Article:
PC (New Zealand) Land was offered for sale. A potential buyer, the appellant was approached by a merchant bank with a proposal for finance. When he sought finance elsewhere, a company associated with the bank bought the land instead. The appellant complained that the information acquired by the bank on his behalf was confidential to him, and that the bank had acted in breach of its duty of confidence to him. He also claimed a breach of a duty of loyalty.
Held: A duty of loyalty arises when a relationship gives rise to a legitimate expectation, which equity will recognise, that the fiduciary will not utilise his or her position in a way which is adverse to the interests of the principal. The court was unable to see an evidential basis for finding that a relationship of trust and confidence, in this sense of undertaking an obligation of loyalty, arose in this case. The claimant did not accept the proposal, and so no relationship arose. Characterising the duty to respect confidential information as fiduciary does not create particular duties of loyalty which are imposed as a result of the nature of the particular relationship and the circumstances giving rise to it. It is not the label which defines the duty. Though the defendant had acquired confidential information there was insufficient evidence that that information had been misused, or that the claimant had suffered any loss as a result directly of such use. Some of the information for which confidence was claimed was not capable of being confidential.
Lord Steyn, Lord Lloyd of Berwick, Lord Hobhouse of Woodborough, Sir Andrew Leggatt, Mr. Justice Henry
(Appeal No 17 of 1999),  UKPC 51,  1 WLR 594
Bailii, PC, PC
England and Wales
Cited – Mothew (T/a Stapley and Co) v Bristol and West Building Society CA 24-Jul-1996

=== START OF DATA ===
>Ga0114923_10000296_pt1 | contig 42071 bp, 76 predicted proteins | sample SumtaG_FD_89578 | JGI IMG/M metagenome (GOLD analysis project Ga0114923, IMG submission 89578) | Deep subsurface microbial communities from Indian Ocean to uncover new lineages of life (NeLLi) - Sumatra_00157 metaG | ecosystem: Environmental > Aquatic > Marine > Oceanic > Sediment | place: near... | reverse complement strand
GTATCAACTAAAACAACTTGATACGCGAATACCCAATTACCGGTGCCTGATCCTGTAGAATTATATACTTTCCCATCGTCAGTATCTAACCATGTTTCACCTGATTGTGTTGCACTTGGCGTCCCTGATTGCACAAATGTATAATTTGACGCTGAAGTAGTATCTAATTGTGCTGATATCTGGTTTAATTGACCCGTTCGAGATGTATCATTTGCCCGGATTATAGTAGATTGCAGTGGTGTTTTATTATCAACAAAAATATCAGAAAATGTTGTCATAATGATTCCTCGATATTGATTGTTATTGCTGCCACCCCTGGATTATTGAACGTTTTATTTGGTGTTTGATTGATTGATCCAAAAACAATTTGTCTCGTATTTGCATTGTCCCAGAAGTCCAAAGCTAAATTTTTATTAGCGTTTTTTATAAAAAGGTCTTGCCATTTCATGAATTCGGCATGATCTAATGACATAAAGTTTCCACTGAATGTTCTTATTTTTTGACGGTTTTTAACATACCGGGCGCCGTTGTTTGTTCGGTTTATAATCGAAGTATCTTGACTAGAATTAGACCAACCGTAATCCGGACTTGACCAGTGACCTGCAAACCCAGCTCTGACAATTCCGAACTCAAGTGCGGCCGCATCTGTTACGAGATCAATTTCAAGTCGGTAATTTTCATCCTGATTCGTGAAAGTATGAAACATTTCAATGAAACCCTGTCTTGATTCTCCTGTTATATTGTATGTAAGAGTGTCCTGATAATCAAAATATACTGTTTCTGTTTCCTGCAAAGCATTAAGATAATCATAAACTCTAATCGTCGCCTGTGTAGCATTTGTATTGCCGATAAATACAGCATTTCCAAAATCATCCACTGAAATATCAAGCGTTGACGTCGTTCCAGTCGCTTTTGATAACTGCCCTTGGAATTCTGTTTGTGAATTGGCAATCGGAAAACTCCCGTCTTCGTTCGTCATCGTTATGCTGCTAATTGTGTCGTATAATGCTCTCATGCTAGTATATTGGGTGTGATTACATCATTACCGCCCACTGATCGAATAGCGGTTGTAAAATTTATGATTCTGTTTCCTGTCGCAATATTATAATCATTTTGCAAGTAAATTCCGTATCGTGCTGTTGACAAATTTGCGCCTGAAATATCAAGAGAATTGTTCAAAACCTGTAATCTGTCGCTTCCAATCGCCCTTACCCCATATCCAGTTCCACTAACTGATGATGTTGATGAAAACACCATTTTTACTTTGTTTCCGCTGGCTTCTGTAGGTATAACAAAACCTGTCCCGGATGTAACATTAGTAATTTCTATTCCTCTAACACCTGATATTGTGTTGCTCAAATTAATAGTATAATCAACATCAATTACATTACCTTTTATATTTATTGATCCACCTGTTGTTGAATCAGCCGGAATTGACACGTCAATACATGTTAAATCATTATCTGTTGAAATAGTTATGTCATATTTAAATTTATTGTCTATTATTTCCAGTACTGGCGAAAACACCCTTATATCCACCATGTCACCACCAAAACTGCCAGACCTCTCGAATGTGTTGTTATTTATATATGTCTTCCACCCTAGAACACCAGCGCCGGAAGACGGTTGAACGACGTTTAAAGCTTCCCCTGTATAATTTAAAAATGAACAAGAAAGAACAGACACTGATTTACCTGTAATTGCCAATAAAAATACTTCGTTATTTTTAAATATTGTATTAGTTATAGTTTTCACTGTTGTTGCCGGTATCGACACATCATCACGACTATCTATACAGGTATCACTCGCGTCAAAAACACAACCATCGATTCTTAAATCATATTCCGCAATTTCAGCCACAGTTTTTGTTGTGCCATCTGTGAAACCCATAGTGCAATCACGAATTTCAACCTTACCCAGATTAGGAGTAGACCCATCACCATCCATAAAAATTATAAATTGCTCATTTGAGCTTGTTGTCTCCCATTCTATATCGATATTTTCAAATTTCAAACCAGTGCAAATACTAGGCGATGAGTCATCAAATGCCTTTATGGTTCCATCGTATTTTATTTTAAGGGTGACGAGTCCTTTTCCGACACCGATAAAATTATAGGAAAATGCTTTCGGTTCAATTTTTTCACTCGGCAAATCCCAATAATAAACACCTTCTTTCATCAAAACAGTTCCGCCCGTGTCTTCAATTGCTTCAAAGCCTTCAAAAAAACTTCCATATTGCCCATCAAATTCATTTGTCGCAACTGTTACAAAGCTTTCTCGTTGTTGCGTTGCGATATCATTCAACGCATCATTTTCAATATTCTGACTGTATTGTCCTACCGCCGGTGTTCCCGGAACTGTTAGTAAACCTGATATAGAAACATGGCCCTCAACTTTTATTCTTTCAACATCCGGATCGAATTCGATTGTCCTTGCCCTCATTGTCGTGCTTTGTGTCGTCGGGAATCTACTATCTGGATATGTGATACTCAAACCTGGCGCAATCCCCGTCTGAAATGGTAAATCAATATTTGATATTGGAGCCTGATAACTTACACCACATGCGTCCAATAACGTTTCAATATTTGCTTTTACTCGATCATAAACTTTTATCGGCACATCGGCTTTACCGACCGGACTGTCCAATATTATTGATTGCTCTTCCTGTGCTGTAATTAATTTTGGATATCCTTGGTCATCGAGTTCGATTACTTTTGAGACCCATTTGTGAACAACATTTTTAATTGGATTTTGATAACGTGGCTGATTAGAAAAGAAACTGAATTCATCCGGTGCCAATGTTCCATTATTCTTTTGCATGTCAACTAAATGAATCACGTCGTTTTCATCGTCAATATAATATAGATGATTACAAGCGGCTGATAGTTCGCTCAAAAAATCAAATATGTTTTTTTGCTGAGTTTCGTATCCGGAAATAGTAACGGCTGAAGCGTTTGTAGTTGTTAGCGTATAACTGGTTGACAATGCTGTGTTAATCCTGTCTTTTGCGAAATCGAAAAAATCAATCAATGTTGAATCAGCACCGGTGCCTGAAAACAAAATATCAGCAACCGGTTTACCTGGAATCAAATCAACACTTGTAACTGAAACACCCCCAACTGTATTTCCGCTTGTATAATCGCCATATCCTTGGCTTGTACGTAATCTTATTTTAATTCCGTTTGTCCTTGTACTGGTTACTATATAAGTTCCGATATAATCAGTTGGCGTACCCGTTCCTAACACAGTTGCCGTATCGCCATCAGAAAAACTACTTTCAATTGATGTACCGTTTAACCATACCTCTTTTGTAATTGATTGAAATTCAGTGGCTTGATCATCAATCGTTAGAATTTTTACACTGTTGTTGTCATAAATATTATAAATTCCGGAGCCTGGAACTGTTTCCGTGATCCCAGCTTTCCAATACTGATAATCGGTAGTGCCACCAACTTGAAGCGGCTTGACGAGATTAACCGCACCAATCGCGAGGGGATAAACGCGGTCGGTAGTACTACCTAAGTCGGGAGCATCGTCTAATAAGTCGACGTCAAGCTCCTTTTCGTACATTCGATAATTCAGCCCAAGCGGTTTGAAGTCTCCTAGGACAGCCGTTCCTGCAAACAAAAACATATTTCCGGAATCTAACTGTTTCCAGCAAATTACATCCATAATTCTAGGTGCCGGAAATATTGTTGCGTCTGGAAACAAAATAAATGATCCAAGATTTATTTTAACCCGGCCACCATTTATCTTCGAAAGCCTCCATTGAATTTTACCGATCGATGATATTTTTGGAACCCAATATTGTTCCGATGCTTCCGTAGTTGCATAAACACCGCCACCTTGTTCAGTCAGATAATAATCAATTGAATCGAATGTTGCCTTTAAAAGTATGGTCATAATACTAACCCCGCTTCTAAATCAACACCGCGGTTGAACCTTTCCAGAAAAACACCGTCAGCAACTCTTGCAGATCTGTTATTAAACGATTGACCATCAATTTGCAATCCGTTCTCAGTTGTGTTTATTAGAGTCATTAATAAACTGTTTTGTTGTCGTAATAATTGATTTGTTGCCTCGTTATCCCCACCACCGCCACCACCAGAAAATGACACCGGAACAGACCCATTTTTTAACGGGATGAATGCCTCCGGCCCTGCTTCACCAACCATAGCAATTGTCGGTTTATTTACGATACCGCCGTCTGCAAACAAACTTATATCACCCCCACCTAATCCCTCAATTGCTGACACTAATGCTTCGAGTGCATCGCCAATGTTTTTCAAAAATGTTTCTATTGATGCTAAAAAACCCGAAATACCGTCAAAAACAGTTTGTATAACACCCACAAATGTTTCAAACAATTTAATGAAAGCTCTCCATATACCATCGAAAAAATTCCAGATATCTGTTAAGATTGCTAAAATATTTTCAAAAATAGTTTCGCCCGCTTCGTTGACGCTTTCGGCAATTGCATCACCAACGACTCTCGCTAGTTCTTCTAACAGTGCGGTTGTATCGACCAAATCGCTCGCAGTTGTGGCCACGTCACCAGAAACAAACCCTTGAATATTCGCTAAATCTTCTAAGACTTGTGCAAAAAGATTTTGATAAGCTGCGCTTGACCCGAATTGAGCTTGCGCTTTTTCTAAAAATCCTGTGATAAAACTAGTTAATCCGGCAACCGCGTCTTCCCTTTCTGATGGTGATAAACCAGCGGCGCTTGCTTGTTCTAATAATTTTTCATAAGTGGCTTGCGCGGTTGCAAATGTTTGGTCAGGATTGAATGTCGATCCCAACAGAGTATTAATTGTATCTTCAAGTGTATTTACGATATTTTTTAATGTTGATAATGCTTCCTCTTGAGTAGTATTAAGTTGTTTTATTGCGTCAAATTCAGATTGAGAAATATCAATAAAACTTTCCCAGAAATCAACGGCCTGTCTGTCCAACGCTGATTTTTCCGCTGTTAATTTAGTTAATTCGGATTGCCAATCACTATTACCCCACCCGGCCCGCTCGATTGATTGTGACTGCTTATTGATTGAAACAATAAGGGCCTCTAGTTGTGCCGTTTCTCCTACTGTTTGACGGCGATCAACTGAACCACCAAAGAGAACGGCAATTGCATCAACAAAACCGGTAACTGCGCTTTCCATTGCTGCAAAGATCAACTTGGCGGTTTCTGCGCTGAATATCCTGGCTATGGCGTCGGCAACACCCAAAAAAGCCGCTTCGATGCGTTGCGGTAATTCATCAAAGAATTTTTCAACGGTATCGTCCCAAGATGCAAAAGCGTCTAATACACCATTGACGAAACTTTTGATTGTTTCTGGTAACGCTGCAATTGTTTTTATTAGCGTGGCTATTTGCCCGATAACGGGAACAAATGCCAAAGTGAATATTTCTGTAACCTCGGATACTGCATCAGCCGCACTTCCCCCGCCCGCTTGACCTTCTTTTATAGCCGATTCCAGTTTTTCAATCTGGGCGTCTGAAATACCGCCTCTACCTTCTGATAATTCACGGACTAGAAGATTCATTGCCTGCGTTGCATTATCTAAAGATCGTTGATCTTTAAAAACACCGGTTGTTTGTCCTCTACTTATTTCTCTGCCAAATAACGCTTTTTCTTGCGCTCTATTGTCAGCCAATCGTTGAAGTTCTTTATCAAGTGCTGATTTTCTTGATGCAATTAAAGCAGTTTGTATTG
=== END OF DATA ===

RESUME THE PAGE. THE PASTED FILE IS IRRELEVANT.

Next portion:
The solicitor, acting in a land purchase transaction for his lay client and the plaintiff, had unwittingly misled the claimant by telling the claimant that the purchasers were providing the balance of the purchase price themselves without recourse . .
Cited – Attorney-General v Blake CA 16-Dec-1997
A former member of the security services, convicted for spying, had written a book. The AG appealed a refusal to prevent publication. The court upheld denied the appeal on the breach of fiduciary claim. The Attorney General amended his statement of . .
Cited – Saltman Engineering Co v Campbell Engineering Co Ltd CA 1948
The plaintiffs instructed the defendant to make tools for the manufacture of leather punches in accordance with drawings which the plaintiffs provided to the defendant for this purpose. The defendant used the drawings to make tools, and the tools to . .
Cited – Coco v A N Clark (Engineers) Ltd ChD 1968
Requirememts to prove breach of confidence
A claim was made for breach of confidence in respect of technical information whose value was commercial.
Held: Megarry J set out three elements which will normally be required if, apart from contract, a case of breach of confidence is to . .
Cited – Ultraframe (UK) Ltd v Fielding and others ChD 27-Jul-2005
The parties had engaged in a bitter 95 day trial in which allegations of forgery, theft, false accounting, blackmail and arson. A company owning patents and other rights had become insolvent, and the real concern was the destination and ownership of . .
See Also – Arklow Investments Ltd v Maclean 19-May-2000
(High Court of New Zealand) The court considered the potential personal responsibility of a directors for costs incurred by the company in litigation: ‘Where a person is a major shareholder and dominant director in a company which brings . .
Cited – Lehtimaki and Others v Cooper SC 29-Jul-2020
Charitable Company- Directors’ Status and Duties
A married couple set up a charitable foundation to assist children in developing countries. When the marriage failed an attempt was made to establish a second foundation with funds from the first, as part of W leaving the Trust. Court approval was . .
Lists of cited by and citing cases may be incomplete.
Updated: 27 September 2021; Ref: scu.174631